N4235T, a Lockheed Neptune, was destroyed after impacting terrain following a loss of power and loss of control about 2 miles northwest of the Reno/Stead (4SD) Airport, Reno, Nevada. The airplane was registered to Neptune Aviation Services Inc., of Missoula, Montana, and operated by the California Department of Forestry and Fire Protection (CAL FIRE). The airline transport first pilot, who occupied the left crew seat, the airline transport second pilot who occupied the right crew seat, and the flight mechanic who occupied the cockpit jumpseat, were killed. Visual meteorological conditions prevailed for the Public Use air drop flight, which was being operated in accordance with 14 Code of Federal Regulations Part 137, and a company flight plan was filed and activated. The flight was originating at the time of the accident.
An air tanker base employee who witnessed the accident reported observing the airplane taxi to Runway 32 "...and everything appeared normal." The witness reported watching the airplane takeoff, and at an elevation estimated to be between 100 to 300 feet above the ground, he observed the left jet engine emitting flames, followed by the left wing being engulfed in flames. The witness further reported that about 2 seconds later the airplane entered a left wing down attitude before impacting terrain and bursting into flames.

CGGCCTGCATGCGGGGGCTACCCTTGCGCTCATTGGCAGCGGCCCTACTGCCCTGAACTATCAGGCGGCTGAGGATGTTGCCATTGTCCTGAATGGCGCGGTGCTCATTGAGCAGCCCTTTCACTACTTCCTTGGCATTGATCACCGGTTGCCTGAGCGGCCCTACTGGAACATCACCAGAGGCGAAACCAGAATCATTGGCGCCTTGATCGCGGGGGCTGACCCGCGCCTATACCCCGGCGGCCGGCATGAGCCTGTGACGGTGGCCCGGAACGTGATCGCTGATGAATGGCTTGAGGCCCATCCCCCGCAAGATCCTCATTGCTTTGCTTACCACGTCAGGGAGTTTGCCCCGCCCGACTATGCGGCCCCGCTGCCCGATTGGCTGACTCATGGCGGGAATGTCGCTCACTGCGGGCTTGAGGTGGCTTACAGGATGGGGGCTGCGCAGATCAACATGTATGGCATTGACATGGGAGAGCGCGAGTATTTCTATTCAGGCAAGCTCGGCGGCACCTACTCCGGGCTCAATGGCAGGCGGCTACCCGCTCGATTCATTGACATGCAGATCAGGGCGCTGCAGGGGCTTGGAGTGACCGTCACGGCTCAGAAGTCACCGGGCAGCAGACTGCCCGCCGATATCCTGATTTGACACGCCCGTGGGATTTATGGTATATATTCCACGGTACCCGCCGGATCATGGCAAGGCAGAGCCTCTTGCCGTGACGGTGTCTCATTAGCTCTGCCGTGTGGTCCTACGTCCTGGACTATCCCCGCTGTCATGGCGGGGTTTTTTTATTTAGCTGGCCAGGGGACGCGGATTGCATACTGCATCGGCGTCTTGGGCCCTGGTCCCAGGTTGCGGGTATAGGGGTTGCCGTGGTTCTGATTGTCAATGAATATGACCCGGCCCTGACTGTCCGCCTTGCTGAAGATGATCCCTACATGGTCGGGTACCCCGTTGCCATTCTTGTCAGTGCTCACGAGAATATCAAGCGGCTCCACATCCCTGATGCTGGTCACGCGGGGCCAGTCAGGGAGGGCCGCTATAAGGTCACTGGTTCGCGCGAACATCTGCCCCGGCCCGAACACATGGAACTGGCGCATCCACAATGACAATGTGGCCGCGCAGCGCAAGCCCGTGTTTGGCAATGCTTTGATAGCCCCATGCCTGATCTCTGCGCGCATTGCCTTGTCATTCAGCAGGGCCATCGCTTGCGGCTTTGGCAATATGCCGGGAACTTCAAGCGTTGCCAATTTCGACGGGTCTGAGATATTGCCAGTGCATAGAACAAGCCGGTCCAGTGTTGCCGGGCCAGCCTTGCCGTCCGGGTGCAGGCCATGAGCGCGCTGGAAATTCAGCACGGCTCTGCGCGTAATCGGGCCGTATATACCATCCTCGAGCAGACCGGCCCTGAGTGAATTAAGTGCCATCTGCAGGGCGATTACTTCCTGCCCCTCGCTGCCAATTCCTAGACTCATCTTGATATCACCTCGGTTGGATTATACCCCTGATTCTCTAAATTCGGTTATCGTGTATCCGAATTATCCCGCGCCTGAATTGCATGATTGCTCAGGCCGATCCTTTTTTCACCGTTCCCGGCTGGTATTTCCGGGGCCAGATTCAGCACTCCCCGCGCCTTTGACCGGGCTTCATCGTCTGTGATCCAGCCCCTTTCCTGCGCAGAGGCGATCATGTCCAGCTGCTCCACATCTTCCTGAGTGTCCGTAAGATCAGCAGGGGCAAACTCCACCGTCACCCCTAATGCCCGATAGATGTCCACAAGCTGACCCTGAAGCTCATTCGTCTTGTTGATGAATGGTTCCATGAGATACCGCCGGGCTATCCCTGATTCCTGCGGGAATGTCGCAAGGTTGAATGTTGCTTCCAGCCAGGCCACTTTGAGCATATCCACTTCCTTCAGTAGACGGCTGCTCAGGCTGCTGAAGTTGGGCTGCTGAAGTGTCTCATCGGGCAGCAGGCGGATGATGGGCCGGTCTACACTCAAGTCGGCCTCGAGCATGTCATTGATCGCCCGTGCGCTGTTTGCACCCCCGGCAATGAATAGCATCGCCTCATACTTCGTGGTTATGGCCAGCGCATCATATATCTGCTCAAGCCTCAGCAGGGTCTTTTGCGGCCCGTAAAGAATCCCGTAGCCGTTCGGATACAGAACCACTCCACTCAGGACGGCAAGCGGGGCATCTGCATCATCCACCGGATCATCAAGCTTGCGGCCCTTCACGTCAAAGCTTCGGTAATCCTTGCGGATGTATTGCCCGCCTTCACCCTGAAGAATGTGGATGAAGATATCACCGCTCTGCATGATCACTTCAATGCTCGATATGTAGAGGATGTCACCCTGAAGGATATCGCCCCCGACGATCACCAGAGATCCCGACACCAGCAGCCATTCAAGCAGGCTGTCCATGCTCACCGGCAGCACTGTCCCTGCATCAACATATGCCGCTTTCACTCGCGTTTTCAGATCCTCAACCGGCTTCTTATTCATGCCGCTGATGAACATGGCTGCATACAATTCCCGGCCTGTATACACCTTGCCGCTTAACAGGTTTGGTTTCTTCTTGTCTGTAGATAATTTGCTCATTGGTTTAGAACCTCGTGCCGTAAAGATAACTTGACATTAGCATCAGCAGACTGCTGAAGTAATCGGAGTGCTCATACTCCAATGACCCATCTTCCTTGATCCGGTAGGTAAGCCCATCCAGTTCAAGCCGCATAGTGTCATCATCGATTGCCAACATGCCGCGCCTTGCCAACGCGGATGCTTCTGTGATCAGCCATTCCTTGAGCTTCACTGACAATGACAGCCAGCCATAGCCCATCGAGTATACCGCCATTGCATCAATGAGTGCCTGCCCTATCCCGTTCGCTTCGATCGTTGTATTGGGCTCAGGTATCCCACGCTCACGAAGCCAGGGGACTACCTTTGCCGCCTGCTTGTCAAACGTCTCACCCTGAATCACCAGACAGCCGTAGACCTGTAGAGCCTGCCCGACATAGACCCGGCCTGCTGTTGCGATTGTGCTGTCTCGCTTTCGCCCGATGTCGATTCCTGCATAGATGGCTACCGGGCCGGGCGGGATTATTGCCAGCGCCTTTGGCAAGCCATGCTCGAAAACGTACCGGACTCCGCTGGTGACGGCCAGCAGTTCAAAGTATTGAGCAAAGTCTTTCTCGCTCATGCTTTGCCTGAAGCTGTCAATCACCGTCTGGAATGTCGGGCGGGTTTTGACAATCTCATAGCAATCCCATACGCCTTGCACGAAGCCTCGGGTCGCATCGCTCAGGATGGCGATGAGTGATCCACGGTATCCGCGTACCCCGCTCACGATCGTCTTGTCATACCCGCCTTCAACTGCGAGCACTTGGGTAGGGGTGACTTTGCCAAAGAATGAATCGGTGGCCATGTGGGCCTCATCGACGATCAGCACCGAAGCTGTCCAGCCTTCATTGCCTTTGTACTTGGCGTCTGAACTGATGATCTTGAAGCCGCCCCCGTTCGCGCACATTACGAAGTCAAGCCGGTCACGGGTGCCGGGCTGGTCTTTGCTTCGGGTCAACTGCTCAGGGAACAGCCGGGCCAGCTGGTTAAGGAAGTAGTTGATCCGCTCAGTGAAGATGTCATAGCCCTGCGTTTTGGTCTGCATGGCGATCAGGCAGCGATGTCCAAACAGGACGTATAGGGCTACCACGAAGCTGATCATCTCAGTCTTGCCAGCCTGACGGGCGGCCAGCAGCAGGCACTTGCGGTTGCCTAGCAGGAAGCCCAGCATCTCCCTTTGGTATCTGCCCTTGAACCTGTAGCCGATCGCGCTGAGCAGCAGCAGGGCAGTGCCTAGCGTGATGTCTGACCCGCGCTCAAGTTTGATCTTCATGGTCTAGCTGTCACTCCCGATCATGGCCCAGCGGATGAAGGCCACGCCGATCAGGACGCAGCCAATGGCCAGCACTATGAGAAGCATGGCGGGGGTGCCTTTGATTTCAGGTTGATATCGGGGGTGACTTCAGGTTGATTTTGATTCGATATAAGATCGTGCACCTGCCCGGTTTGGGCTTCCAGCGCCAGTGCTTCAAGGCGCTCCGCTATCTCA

The National Transportation Safety Board investigator-in-charge (IIC), accompanied by representatives from the Federal Aviation Administration (FAA), the United States Department of Forestry, and representatives from Neptune Aviation Services, Inc., responded to the accident site on September 2, 2008. The initial onsite examination revealed that about 500 feet from the departure end of Runway 32, several identifiable pieces of the airplane's left jet engine were located. It was also revealed that prior to impacting terrain the airplane had collided with a set of powerlines, estimated to be about 50 feet high. An initial ground impact scar was observed about 25 feet west of the powerlines, followed by the airplane's energy path proceeding in a westerly direction, covering a measured distance of about 755 feet on a magnetic heading of 250 degrees. The damage assessment also revealed that the airplane had sustained significant fragmentation and thermal damage throughout the debris path.
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